Approaching my seventh decade I dare to hope that I will occasionally feel the drive to go farther faster, though I know the day will come when this kind of energy echoes out of the past. At the very least I hope to retain the capacity to enjoy each simple marvel, but as Roethke says, I also hope to rejoice in being what I was. This acceptance, this true ease will be a different kind of excellence.

This Vastness

It wasn’t morbidity that drew me to that dangerous place but rather the pleasure of abandoning myself to something vastly beyond my control.

            Olivia Laing, To the River

 On June 6, 2018, between a late picnic and dinner, I paddled from Finley Point State Park to Yellow Bay State Park, about ten miles northeast as a kayak tracks. On the way I stopped briefly at Bird Island for a drink of water. When I left the island I suddenly felt the gap between the island behind me and the east shore of Flathead Lake about three miles to my right. Until then the peninsula and the island had been protecting me from this awareness. As I concentrated on smooth, rhythmic strokes, a phrase kept floating through my mind—this vastness. I felt the expanse between kayak and shore, the column of height and depth between lake level and the peaks of the Mission and Swan ranges above me, the distance between where I launched and where I hoped to arrive. In the process I kept picturing my kayak from above. This had happened once before, years ago, when I paddled from Finley to Wild Horse. From a vantage point outside myself the kayak seemed like little more than a pine needle on an infinite sea, a blade of grass afloat on a flood. Ever since this experience I’ve been pondering the mid-paddle mantra that came to me in the course of this trip.

It is sometimes a challenge to be where one is, however far from shore. Faced with vastness one can become anxious. It is easy to feel an internal pressure to shorten the gap and close the distance, while peaceful acceptance of vastness calms the mind. Trying to be where I was, far from shore, it occurred to me that in the West we are often given an opportunity to see ourselves in scale as we move through the vastness around us. The mind flies toward the heights and reaches out across the water or the plains. In the process we come to see ourselves as a tiny body of being surrounded by distances not frequently experienced in the confines of urban environments. Before the depths of sky and all the miles in view we see ourselves in perspective. Especially in a kayak there is little danger of overestimating one’s power and influence in the face of such landscapes. We are little more than a speck, even if a conscious one.

When I finally popped the skirt, extracted my legs, and pivoted over the combing for a soft landing on the rounded stones of shore, I felt grateful for the chance to move through the vastness that remains the context and measure of all human things.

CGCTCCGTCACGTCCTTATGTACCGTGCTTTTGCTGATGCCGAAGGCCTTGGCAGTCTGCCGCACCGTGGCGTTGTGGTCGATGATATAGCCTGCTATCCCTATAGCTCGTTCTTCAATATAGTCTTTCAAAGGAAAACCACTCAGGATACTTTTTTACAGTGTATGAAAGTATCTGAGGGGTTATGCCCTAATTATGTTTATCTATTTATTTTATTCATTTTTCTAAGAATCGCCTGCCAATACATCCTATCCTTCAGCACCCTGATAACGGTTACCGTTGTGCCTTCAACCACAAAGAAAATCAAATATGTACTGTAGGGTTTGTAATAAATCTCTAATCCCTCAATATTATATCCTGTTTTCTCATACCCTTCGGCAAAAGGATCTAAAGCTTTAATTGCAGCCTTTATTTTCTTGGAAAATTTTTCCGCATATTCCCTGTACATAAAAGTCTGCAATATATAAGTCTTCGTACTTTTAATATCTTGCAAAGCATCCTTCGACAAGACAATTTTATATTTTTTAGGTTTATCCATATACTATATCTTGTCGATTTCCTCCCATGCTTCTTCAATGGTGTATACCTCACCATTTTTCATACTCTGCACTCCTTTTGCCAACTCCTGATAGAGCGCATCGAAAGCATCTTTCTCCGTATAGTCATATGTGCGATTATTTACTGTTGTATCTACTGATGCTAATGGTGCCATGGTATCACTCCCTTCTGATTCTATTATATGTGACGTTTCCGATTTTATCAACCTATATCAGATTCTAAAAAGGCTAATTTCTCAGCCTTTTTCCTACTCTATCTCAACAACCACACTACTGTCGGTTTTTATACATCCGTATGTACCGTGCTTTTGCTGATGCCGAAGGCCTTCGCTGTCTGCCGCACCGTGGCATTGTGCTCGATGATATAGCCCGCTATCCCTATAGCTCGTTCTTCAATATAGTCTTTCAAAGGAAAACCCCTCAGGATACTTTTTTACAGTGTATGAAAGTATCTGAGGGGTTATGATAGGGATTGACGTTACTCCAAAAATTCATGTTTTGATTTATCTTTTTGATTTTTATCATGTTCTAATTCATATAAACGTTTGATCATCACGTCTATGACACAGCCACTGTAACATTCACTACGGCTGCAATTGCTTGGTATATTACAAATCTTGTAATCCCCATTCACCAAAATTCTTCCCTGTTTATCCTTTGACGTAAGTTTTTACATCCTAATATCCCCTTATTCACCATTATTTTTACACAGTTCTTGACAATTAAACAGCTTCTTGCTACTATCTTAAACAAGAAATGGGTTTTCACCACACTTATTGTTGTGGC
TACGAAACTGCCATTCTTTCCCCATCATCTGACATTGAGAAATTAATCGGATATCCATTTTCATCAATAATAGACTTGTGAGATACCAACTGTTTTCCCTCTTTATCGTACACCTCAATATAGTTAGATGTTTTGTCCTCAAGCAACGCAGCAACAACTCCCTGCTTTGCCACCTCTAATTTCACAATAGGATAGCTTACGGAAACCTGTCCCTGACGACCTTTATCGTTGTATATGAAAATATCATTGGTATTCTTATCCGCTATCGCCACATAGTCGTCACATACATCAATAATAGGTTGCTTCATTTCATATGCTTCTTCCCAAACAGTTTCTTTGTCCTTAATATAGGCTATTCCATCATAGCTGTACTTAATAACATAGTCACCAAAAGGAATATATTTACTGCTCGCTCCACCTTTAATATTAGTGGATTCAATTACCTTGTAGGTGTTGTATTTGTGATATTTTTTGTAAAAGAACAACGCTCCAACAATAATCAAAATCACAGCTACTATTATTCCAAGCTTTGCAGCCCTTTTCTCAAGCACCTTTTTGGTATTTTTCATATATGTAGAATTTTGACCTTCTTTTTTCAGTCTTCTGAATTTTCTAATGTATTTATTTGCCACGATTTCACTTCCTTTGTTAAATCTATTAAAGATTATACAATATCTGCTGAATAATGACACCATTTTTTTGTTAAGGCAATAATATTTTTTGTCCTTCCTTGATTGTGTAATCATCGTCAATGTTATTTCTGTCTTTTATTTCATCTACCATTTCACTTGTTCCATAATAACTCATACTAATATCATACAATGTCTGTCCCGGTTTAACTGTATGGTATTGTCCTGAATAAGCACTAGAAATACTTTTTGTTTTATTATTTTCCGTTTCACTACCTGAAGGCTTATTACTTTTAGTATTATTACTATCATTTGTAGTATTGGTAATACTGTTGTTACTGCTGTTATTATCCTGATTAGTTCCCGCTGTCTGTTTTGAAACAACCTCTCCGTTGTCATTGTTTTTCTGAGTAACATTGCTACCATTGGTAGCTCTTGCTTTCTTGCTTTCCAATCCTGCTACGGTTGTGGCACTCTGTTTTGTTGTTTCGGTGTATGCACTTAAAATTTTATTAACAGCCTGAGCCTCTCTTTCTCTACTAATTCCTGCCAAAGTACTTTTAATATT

Report from the Island, May 18-19

The forecast was not good—wind out of the northeast at 15 miles-per-hour with gusts to 30, rain, and waves 1-2 feet. Water temperature 39 degrees. I was tired of pulling dandelions so I went paddling. In a year of record snowfall and now epic flooding I knew the island would be green. It would be worth the effort to cross from Big Arm to Wild Horse.

 

When I pulled into my campsite conditions were dismal. I waited for a lull before setting up my tent. The only flat ground was next to the fire pit. It was a good thing I don’t make fires.

From time to time I checked my latest weather app until I had a sense of the pulse of the storms. In the diastole I pulled on my neoprene top and dry suit. I slid Bluebird into the gray water and pulled for the island. It felt good to sink into the headwinds. When gusts approached I ducked and made low angle strokes. In the lulls I returned to more efficient high angle strokes. Two hours later I pulled my kayak over some logs and secured it in the arms of driftwood. Arrow leaf balsamroot covered the hillsides. Walking through the clusters felt like wading through leather. In the interstices lupine, harebells, biscuit root and vetch reached for their share of the light. Climbing the first slope I came across patches of death camas, false asphodel and starflower. On the rocky crest I watched a pair of young eagles make intersecting gyres or hold positions in the wind with only the slightest movement of individual feathers. Knowing my interval would not last I waded back down the hill and let the rolling chop push me back to camp.

Joyce’s Yucatan soup, heated in my WhisperLite stove, and tortillas warmed on the lid of the pot never tasted so good. I was in my bag by 9 p.m.